I was sitting in our living room a few days ago, with my laptop on my lap, doing what I always do “after work” — answering emails that don’t stop at 5, catching up on business.
My little girl, a real love of my life, came into the room in that beautiful way she does. She doesn’t so much walk as she skips, she glides, she dances. She walks on her tippy toes, because she is, as she says, a “for real life” princess. As she came dancing into the room, she started to say in her own sing-songy way, “Baba, would you like to…”
At that very moment she saw me, laptop in lap, locked into my jihad against email. The smallest jihad. The struggle I always lose.
She cut herself off. Her dancing came to a halt. Her sing-songy voice changed to something else, something not even resembling disappointment. It was resignation, more like surrender to the rhythm of her Baba’s life, knowing the scene she had seen countless times before.
Without waiting for my response, she cut herself off mid-sentence, pivoted on her beautiful feet, and walked out. I heard her say, with her back turned to me, “Oh, you’re busy.”
As she walked out, I stared at this blasted laptop screen. Silver frame. Plastic, shiny screen. Cursor that blinks like a heartbeat. But it is not alive, this laptop. There is no heartbeat here, as there is in that delicate angel of mine.
I ran after my little love and held her in my arms. I wanted to apologize not just for being busy in that moment, but for all the hundreds of other times she must have come into the room, dancing and prancing, singing and wishing to take me with her on her imaginary flights of fancy to beautiful worlds where little girls and their babas walk through meadows populated only by butterflies, unicorns, friends, tea parties, sunshine, and hugs. It’s a beautiful pink and purple world that my daughter lives in. Far too often, she’s been there alone.
All too often, I’m home, but I am not fully there with her, because I am tending to other business.
I am a good baba, I know I am. I know it every time her beautiful face lights up when she sees me. I work hard. I try to be a good colleague, a good son, a good friend, a good partner, a good sibling. It’s not about how much I love her (“right up to the moon and back”). It’s about the time that she has my undivided attention. It’s about the quality of time in which I am wholeheartedly present. She, my love, is always present.
And when I give in to this busyness, I am missing out. People talk about #FOMO: Fear of Missing Out. I don’t fear it; I know it. I am missing out. I’m missing out by being so busy.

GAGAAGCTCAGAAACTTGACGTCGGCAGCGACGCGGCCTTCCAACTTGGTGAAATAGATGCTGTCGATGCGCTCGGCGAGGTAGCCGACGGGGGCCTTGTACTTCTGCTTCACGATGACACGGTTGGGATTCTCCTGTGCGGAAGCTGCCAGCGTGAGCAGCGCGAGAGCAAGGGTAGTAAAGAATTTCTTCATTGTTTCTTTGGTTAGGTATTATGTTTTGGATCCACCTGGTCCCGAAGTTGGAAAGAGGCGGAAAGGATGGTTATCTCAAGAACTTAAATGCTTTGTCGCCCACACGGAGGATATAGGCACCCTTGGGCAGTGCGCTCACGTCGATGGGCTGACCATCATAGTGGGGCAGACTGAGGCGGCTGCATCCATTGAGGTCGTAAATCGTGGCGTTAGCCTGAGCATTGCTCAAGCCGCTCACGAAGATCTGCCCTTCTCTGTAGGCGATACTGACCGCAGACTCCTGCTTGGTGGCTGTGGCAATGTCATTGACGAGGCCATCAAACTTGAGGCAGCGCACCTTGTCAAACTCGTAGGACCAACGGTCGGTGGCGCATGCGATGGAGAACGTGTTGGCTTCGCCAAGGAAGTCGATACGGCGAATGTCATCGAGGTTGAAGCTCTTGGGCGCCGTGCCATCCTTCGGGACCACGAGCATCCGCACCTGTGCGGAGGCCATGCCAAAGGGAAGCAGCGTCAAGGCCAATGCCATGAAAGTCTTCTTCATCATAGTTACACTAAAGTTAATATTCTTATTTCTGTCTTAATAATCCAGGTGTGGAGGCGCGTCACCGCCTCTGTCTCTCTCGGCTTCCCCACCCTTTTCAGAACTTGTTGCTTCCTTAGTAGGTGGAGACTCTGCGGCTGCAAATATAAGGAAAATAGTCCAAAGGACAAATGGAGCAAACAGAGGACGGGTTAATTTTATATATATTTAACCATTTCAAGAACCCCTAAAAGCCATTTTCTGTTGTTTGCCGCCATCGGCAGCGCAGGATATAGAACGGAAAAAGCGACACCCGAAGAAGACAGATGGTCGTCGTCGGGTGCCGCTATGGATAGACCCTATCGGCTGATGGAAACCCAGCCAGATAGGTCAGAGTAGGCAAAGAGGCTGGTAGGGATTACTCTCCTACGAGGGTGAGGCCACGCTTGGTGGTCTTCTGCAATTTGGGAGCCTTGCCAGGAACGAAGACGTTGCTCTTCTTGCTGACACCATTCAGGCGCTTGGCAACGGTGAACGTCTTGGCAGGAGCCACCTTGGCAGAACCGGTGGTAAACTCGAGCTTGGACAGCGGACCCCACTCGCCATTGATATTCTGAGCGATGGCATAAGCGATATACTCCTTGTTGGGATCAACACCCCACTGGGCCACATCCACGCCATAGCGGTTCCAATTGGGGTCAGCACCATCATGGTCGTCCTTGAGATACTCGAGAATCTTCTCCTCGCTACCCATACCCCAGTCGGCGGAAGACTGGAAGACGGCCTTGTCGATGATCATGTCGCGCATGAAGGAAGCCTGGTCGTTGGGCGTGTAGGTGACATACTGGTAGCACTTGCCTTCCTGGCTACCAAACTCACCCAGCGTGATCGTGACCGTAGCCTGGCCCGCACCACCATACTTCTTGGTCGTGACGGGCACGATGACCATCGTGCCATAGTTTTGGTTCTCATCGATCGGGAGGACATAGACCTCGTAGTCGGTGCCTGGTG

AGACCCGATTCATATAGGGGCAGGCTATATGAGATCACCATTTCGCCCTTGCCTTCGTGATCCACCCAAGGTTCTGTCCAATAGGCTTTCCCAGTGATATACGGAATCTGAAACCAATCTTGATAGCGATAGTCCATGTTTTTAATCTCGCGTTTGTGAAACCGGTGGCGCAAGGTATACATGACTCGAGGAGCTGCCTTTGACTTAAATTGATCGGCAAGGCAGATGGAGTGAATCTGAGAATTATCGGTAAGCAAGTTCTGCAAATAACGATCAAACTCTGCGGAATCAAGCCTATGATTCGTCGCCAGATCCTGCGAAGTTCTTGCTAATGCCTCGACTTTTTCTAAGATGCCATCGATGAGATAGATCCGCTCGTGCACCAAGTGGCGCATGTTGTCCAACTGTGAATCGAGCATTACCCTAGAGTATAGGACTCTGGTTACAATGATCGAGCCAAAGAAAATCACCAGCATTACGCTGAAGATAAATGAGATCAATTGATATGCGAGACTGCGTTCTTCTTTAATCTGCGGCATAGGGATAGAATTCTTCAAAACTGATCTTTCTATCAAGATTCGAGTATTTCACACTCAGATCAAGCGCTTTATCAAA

We live in a culture that celebrates activity. We collapse our sense of who we are into what we do for a living. The public performance of busyness is how we demonstrate to one another that we are important. The more people see us as tired, exhausted, over-stretched, the more they think we must be somehow… indispensable. That we matter.
I know I matter each time I look into the eyes of she who matters most to me. I don’t gain anything by stepping into the swamp of busyness. No one emerges from this busyness whole.
We have become a thing-centered society: the accumulation of stuff is one of our favorite priorities. We define our worth through the number of tasks we fulfill. How do we become a person-centered society again?
Tasks are finite. They come at us with an endless barrage. We check them off, and more follow.
So what’s the price we pay for being busy? It’s not that being busy makes us more stressed, or less efficient, or less pleasant. It’s that we miss out. We miss out on an extraordinary amount of time, of being present, of living in intimacy with the people we love the most. The price we pay is… intimacy.
Intimacy is what we all crave. We all want to be loved. We want to give love and receive love. We all crave for others to be with us. And that love is often the slow, patient kind. It doesn’t show up on any list of tasks that have been crossed off. There are no daily memos that recognize it, no annual reports of it. It shows up in the smile of my daughter when she sees me, in the way she puts her head on my shoulder, in how long she lingers before saying goodbye.
Somewhere we read love is patient, love is kind. Real love is also often undocumented, but lived.
To love someone, truly love someone, we have to be there. We have to be there wholeheartedly. Not one eye on the laptop, one eye on our child. Not one eye on our partner, one eye on the iPhone. To love someone wholly, we have to be wholeheartedly present ourselves. Being “busy” robs us of that intimacy.
There is a whole eternity present inside each of these moments, these breaths, in which we are truly present. And there is a thief that robs the grace inside these moments. That thief is scatteredness, busyness.
The great Persian mystic Attar says:
Every breath of your life
is itself a jewel.
Rumi develops the metaphor even more:
A jewel has dropped in your heart’s deep core,
Which neither seas nor heaven knew before,
Its form is perfect, but it lacks a soul ––
Go, seek out that rare jewel –– that’s your goal!
Each one of these breaths is a jewel. Inside these jewels there is the promise of intimacy. Seek it. Don’t lose it to the thief of busyness.